# Structure and dynamics of the sudden acceleration of Kuroshio off Cape Shionomisaki

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- Received:
- Accepted:

**Part of the following topical collections:**

## Abstract

A sudden acceleration of the Kuroshio jet appears off Cape Shionomisaki in the high-resolution (horizontal resolution of 1/36°) JCOPE 2 ocean reanalysis data. Using this dataset, we investigated the structure of the Kuroshio acceleration. The increase in the velocity of the current is accompanied by a downstream flow separation from the coast and an outcrop of cold temperature inshore. The acceleration of Kuroshio appears when it takes a near-shore path. Cape Shionomisaki amplifies the responses to the Kuroshio flow by creating the zonal velocity acceleration toward the downstream region when the Kuroshio flows closer to the coast. The Kuroshio acceleration coincided with the topographic ridge on the continental shelf near Cape Shionomisaki. This relation suggests that the dynamics of the acceleration is linked to the topographic feature. We proposed an explanation of the Kuroshio acceleration using a hydraulic control theory. An analytical solution was applied to the coastal topography around the Kii Peninsula. The solution captured some aspects of the Kuroshio acceleration.

### Keywords

Kuroshio Jet Hydraulic control Coastal current Assimilation data Front genesis## 1 Introduction

In this study, we show that the velocity accelerations of the Kuroshio are also visible in an ocean-reanalysis dataset. Because the observations of the Kuroshio acceleration were limited in space and time, the reanalysis data is useful to describe the detailed structure of the Kuroshio acceleration. One of the objectives of this study is to describe the sudden acceleration of Kuroshio using the ocean reanalysis data.

Another objective is to find a possible explanation of what causes this acceleration. To the best of our knowledge, no adequate dynamical explanation of the flow acceleration has been proposed.

Minami (1977) suggested that the Kuroshio acceleration is the result of the penetration of the coastal water and consequent horizontal convergence of the water into the Kuroshio. However, he did not explain why the convergence occurs. It is possible that the flow convergence might be the result of the Kuroshio acceleration, and not the cause.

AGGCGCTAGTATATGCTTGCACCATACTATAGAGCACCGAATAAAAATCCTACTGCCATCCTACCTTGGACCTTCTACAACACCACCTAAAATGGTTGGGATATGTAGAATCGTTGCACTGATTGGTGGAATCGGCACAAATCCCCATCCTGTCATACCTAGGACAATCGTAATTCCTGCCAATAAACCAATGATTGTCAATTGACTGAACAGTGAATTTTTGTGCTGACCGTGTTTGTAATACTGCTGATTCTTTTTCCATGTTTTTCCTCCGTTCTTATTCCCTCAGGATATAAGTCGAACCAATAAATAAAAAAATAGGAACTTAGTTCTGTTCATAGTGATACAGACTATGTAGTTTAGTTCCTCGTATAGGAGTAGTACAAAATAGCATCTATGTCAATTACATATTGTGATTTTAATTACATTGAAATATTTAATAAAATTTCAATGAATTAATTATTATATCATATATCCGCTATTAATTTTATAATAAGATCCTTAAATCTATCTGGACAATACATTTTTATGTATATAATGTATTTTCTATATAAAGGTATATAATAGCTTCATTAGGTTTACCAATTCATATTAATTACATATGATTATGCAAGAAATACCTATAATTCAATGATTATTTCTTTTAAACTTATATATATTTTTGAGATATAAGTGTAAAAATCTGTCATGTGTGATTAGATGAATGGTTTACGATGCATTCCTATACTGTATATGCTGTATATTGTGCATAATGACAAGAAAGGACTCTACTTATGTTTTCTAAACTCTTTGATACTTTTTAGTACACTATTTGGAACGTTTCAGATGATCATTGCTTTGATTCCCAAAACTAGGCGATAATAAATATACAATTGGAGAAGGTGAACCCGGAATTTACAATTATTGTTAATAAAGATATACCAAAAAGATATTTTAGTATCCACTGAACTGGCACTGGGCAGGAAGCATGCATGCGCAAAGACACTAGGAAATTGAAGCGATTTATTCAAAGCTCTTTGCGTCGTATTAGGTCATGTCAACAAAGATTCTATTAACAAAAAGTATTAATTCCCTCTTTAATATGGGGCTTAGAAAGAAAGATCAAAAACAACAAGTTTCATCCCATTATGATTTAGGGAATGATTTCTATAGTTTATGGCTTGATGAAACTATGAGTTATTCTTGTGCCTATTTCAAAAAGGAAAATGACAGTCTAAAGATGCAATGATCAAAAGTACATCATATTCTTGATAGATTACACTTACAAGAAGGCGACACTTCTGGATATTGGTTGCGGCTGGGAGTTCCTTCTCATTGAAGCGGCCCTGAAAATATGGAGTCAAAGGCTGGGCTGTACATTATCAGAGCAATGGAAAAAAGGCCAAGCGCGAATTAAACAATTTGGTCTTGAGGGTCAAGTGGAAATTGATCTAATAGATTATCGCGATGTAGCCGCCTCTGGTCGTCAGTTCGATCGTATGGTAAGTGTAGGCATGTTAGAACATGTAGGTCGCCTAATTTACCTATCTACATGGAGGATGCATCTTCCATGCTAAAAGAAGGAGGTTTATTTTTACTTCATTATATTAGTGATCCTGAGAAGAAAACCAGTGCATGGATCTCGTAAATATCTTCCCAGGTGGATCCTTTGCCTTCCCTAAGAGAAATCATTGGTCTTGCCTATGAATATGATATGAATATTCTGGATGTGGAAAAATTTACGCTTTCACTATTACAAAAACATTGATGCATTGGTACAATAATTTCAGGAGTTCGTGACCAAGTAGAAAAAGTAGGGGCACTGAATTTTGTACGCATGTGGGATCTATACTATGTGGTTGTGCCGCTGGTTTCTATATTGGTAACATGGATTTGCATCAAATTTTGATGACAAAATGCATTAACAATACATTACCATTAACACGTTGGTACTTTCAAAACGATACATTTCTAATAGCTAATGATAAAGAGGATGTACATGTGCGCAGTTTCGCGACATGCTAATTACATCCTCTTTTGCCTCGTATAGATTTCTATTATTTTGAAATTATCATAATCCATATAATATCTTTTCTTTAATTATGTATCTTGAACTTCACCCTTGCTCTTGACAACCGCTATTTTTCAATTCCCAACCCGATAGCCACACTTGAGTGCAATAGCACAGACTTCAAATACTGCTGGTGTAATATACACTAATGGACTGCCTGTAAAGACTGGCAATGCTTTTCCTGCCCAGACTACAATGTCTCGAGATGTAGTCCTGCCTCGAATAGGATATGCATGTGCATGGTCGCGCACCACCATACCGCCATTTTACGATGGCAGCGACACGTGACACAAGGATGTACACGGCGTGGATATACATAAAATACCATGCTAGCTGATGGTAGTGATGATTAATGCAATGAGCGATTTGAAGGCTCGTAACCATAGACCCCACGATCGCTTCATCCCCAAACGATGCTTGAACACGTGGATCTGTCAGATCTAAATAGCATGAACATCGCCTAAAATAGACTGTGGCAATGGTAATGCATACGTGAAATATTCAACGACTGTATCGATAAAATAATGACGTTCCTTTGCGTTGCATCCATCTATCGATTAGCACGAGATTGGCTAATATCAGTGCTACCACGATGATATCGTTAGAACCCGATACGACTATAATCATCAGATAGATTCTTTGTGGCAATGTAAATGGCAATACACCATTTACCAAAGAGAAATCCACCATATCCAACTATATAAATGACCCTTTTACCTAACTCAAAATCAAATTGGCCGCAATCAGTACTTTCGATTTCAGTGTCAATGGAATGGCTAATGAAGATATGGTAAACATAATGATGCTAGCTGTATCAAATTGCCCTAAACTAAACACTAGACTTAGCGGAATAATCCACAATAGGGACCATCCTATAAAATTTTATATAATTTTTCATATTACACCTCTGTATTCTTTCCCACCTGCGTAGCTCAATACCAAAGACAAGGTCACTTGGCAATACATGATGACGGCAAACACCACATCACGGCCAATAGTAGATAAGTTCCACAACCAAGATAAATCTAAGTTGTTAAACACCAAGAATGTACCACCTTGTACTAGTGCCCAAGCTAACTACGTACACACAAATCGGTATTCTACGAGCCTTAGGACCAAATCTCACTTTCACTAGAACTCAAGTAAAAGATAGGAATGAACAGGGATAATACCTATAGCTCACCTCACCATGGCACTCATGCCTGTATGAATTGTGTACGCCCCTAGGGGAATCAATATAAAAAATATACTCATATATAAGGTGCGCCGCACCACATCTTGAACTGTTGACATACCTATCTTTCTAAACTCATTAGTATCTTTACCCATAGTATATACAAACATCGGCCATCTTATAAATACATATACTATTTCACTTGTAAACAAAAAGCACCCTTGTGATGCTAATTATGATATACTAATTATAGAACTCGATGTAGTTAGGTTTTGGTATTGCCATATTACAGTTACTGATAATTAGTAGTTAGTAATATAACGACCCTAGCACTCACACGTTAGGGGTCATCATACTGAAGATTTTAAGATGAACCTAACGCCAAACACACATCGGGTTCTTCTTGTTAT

Shuto (1979) found that the flow acceleration started above an underwater ridge near Cape Shionomisaki and that the Kuroshio meandered slightly as it passed over this ridge. Based on these observations, Shuto (1979) discussed linear theories of slope current affected by bottom topography. These theories might explain the slight meander of the Kuroshio off Cape Shionomisaki, but not its acceleration. Because the flow is very rapid after the acceleration (nearly 2 m/s according to his observation), we think that a nonlinear effect should be considered.

In terms of nonlinearity, Nagata et al. (1999) studied the centrifugal force along the bottom slope near Cape Shionomisaki. However, their focus was on the flow separation of the Kuroshio from the coast to the east of Cape Shionomisaki, and not its acceleration. Moreover, Konaga et al. (1967) did not find any significant flow curvature in the flow off Cape Shionomisaki in their observation of the Kuroshio acceleration.

In this study, we propose a dynamical explanation based on a hydraulic control theory. The hydraulic control theory describes the evolution along streamlines of a steady flow as it encounters gradual changes in the topography (Pratt and Whitehead 2007). A typical structure of a hydraulic solution is the transition from a slow (subcritical) flow to a rapid (supercritical) flow when passing a topographic anomaly. We believe this feature can explain the acceleration of the Kuroshio off Cape Shionomisaki.

This paper is organized as follows. In Section 2, we present the data used in our analysis—the JCOPE2 reanalysis dataset. In Section 3, we describe the features of the Kuroshio acceleration in the reanalysis data. In Section 4, we propose a possible explanation of the flow acceleration using the hydraulic theory. In Section 5, we summarize and discuss the results.